Just a few days after that home defeat I travelled with Harjun Pojat to the Helsinki suburbs to see JJK record a momentous away win at Shefki Kuqi’s high flying PK-35 Vantaa. Around 40 of us made the 4 hour bus journey and we ensured that we subjected the home fans to 90 minutes of constant singing and flag waving!

Harjun Pojat in Vantaa away

You may well chuckle at these attendance figures and feel that 40 away fans at a second tier match is ripe for ridicule but Finnish clubs are not only competing with Ice Hockey for supporters. Football is in fact the largest participant sport in the country but many Finns prefer the lure of the televised big money English Premier League rather than heading out to support their local clubs, indeed over 20,000 people turned up to the Olympic Stadium to see HJK play a recent friendly against Liverpool FC, almost all of them clad in red and belting out you’ll never walk alone. I’m not sure many of them had travelled from Merseyside, more likely from Espoo or Riihimäki! The match was boycotted by hardcore HJK fans as this hastily arranged friendly impacted on their scheduled away fixture versus IFK Mariehamn on the island of Fasta Åland with many fans having already booked expensive ferry tickets!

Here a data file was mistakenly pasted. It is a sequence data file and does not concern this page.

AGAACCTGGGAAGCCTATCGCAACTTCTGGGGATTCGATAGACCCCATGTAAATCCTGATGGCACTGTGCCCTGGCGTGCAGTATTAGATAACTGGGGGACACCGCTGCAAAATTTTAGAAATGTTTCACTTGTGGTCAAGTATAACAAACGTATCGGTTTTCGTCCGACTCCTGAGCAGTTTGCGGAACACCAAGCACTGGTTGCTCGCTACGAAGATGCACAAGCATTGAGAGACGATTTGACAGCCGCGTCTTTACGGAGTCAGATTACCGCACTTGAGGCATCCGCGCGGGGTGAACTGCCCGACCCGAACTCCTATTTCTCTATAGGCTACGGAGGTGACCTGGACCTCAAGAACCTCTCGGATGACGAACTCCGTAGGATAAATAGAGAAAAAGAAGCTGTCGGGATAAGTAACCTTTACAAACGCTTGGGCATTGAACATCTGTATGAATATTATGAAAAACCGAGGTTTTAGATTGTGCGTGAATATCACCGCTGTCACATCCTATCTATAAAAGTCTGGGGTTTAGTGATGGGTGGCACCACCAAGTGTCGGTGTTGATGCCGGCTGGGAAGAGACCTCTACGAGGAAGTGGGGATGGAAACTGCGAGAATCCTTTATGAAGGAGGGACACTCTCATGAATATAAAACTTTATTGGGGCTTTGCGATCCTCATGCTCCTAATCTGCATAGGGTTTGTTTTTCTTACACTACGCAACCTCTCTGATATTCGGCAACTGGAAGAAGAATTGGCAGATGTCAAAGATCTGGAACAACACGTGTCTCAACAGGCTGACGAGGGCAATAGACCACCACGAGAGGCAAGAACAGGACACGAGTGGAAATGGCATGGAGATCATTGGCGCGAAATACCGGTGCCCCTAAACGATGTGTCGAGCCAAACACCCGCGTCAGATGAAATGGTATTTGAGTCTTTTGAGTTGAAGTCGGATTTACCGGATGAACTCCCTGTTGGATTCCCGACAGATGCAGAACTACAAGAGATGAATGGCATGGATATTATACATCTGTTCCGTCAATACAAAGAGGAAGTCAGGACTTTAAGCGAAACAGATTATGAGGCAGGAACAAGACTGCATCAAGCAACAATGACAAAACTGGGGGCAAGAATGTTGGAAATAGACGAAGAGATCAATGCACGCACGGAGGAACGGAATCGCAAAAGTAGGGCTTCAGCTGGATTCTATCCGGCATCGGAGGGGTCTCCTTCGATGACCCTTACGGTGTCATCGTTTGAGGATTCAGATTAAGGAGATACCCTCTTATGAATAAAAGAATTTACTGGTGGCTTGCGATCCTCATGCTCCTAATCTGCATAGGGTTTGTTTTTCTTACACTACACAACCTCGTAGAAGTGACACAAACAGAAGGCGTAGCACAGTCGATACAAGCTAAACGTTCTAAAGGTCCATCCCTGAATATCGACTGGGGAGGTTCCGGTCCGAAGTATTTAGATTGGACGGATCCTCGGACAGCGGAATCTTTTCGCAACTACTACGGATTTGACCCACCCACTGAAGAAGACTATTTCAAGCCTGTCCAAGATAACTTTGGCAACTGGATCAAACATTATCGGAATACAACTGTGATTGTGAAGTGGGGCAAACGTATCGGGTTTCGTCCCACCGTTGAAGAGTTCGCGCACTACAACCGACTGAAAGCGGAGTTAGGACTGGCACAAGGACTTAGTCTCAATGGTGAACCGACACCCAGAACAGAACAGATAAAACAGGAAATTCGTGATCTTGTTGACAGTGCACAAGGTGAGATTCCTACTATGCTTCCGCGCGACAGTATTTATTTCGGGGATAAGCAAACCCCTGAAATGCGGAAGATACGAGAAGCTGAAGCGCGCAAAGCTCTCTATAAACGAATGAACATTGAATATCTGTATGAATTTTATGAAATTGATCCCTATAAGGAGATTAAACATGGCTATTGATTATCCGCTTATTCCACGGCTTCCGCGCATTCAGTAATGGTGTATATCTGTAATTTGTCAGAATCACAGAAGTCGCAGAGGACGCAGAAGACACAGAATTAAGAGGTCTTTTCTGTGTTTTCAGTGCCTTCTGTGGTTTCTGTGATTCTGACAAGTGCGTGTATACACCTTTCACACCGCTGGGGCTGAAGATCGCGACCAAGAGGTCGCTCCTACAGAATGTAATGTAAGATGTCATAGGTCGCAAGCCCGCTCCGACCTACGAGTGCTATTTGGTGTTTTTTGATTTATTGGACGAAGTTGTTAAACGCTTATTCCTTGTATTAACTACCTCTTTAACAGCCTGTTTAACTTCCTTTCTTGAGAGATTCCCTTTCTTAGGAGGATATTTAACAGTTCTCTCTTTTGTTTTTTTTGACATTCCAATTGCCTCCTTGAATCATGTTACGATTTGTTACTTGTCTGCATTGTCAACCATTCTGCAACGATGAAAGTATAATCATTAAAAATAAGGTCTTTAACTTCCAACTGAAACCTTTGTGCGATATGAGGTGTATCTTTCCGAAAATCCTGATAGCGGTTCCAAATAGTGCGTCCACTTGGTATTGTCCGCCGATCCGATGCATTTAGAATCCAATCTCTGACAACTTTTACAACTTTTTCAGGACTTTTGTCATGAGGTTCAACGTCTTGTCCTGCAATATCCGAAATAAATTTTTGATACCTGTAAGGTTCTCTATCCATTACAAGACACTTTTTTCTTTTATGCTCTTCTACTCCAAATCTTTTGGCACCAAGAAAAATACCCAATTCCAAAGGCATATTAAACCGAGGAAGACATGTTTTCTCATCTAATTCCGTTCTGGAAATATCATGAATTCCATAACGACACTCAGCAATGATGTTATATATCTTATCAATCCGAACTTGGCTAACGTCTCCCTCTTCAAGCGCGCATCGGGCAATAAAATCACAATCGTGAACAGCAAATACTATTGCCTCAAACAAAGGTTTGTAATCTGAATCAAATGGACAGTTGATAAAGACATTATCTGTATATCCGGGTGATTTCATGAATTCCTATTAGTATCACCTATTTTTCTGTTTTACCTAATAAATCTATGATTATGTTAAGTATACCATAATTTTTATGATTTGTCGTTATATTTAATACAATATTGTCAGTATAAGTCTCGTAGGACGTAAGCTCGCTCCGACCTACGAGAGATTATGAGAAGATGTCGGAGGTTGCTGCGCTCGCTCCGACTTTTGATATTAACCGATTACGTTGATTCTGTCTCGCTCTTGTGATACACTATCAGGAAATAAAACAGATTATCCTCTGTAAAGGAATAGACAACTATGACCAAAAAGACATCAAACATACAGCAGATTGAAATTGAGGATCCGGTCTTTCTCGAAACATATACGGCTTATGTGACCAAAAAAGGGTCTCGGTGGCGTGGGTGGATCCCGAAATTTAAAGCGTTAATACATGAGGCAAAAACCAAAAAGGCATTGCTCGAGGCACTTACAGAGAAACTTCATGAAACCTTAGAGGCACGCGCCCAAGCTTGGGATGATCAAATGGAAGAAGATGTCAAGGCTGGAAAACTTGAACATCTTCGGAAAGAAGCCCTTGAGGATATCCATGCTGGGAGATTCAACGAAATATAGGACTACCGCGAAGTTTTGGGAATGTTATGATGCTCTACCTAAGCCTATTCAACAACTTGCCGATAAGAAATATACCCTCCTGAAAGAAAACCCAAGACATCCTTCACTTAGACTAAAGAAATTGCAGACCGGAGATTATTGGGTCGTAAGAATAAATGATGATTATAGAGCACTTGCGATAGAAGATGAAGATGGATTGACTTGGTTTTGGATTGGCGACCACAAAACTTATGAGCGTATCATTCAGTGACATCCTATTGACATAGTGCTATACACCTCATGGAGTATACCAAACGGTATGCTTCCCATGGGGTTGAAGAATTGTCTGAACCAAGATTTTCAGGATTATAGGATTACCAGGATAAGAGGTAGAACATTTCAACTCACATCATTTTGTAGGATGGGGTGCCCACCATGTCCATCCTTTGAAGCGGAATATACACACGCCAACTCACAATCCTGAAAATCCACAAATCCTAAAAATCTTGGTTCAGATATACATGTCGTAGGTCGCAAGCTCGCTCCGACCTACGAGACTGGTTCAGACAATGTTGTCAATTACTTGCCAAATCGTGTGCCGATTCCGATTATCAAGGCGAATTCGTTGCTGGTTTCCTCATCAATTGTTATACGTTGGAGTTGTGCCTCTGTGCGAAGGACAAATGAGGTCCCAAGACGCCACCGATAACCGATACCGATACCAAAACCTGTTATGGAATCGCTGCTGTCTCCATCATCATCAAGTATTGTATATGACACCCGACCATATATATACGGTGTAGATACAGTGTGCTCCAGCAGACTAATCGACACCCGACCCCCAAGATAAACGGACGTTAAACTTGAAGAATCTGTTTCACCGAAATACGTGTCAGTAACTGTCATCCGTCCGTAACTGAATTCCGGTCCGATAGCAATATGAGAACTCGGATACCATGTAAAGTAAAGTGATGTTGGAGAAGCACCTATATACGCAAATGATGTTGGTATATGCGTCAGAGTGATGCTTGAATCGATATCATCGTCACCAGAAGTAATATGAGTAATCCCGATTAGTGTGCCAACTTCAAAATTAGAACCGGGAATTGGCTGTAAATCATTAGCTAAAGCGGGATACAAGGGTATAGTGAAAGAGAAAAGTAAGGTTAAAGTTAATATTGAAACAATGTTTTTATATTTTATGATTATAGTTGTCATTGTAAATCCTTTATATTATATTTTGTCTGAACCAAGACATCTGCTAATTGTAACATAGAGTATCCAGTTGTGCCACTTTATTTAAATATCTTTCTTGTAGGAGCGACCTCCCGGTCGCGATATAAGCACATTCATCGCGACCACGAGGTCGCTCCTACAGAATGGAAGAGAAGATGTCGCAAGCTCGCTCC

I certainly hope that despite the recent comments coming out of the dark towers of the Finnish FA & the attempted globalisation of the English Premier League fans of HIFK & HJK as well as the many other clubs across the whole of Finland continue to embrace fan culture and continue to raise the profile of the game attracting more fans to local clubs along the way!


this article first appeared in STAND fanzine issue #15STAND_ISSUE_15_Cover